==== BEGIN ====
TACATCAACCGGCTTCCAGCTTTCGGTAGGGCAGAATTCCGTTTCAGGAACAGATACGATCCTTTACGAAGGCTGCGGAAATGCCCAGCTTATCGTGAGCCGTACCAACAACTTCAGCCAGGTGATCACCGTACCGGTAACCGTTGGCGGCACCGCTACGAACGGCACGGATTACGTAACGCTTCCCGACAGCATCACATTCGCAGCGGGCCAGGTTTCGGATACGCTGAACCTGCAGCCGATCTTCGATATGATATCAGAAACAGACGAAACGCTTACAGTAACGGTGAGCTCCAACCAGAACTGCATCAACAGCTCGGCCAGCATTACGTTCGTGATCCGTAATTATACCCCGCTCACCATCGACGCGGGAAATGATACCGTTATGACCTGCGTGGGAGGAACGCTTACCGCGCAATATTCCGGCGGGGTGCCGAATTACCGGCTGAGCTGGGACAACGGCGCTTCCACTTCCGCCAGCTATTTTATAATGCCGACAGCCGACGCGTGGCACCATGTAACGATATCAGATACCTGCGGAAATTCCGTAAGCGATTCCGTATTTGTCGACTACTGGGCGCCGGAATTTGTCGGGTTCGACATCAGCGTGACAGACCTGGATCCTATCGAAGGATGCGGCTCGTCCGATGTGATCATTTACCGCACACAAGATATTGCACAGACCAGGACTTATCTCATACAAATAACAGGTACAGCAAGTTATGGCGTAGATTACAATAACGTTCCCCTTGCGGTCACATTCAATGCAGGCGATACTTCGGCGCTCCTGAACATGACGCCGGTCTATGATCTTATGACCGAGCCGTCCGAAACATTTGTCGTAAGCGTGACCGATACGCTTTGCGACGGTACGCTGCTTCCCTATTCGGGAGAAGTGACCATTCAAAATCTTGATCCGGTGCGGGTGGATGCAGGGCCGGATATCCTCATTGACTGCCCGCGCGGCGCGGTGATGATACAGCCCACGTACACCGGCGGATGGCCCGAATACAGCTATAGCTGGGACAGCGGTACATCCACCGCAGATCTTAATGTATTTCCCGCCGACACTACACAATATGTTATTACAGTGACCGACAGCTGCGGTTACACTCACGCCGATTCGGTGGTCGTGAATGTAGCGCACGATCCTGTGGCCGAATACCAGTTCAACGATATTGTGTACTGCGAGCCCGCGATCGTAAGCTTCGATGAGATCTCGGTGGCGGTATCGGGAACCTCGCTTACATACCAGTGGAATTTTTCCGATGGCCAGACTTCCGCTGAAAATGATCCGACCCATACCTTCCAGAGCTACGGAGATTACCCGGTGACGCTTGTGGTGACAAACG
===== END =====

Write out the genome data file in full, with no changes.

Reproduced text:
TACATCAACCGGCTTCCAGCTTTCGGTAGGGCAGAATTCCGTTTCAGGAACAGATACGATCCTTTACGAAGGCTGCGGAAATGCCCAGCTTATCGTGAGCCGTACCAACAACTTCAGCCAGGTGATCACCGTACCGGTAACCGTTGGCGGCACCGCTACGAACGGCACGGATTACGTAACGCTTCCCGACAGCATCACATTCGCAGCGGGCCAGGTTTCGGATACGCTGAACCTGCAGCCGATCTTCGATATGATATCAGAAACAGACGAAACGCTTACAGTAACGGTGAGCTCCAACCAGAACTGCATCAACAGCTCGGCCAGCATTACGTTCGTGATCCGTAATTATACCCCGCTCACCATCGACGCGGGAAATGATACCGTTATGACCTGCGTGGGAGGAACGCTTACCGCGCAATATTCCGGCGGGGTGCCGAATTACCGGCTGAGCTGGGACAACGGCGCTTCCACTTCCGCCAGCTATTTTATAATGCCGACAGCCGACGCGTGGCACCATGTAACGATATCAGATACCTGCGGAAATTCCGTAAGCGATTCCGTATTTGTCGACTACTGGGCGCCGGAATTTGTCGGGTTCGACATCAGCGTGACAGACCTGGATCCTATCGAAGGATGCGGCTCGTCCGATGTGATCATTTACCGCACACAAGATATTGCACAGACCAGGACTTATCTCATACAAATAACAGGTACAGCAAGTTATGGCGTAGATTACAATAACGTTCCCCTTGCGGTCACATTCAATGCAGGCGATACTTCGGCGCTCCTGAACATGACGCCGGTCTATGATCTTATGACCGAGCCGTCCGAAACATTTGTCGTAAGCGTGACCGATACGCTTTGCGACGGTACGCTGCTTCCCTATTCGGGAGAAGTGACCATTCAAAATCTTGATCCGGTGCGGGTGGATGCAGGGCCGGATATCCTCATTGACTGCCCGCGCGGCGCGGTGATGATACAGCCCACGTACACCGGCGGATGGCCCGAATACAGCTATAGCTGGGACAGCGGTACATCCACCGCAGATCTTAATGTATTTCCCGCCGACACTACACAATATGTTATTACAGTGACCGACAGCTGCGGTTACACTCACGCCGATTCGGTGGTCGTGAATGTAGCGCACGATCCTGTGGCCGAATACCAGTTCAACGATATTGTGTACTGCGAGCCCGCGATCGTAAGCTTCGATGAGATCTCGGTGGCGGTATCGGGAACCTCGCTTACATACCAGTGGAATTTTTCCGATGGCCAGACTTCCGCTGAAAATGATCCGACCCATACCTTCCAGAGCTACGGAGATTACCCGGTGACGCTTGTGGTGACAAACG